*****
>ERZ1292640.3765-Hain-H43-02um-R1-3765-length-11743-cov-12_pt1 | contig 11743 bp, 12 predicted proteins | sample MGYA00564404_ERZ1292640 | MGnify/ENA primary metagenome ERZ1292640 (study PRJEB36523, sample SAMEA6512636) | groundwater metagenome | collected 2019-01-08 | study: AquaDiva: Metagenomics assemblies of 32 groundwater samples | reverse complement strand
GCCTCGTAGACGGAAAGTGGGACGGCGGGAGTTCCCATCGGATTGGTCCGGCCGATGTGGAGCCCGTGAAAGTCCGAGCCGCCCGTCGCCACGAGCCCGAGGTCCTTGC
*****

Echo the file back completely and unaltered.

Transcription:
>ERZ1292640.3765-Hain-H43-02um-R1-3765-length-11743-cov-12_pt1 | contig 11743 bp, 12 predicted proteins | sample MGYA00564404_ERZ1292640 | MGnify/ENA primary metagenome ERZ1292640 (study PRJEB36523, sample SAMEA6512636) | groundwater metagenome | collected 2019-01-08 | study: AquaDiva: Metagenomics assemblies of 32 groundwater samples | reverse complement strand
GCCTCGTAGACGGAAAGTGGGACGGCGGGAGTTCCCATCGGATTGGTCCGGCCGATGTGGAGCCCGTGAAAGTCCGAGCCGCCCGTCGCCACGAGCCCGAGGTCCTTGC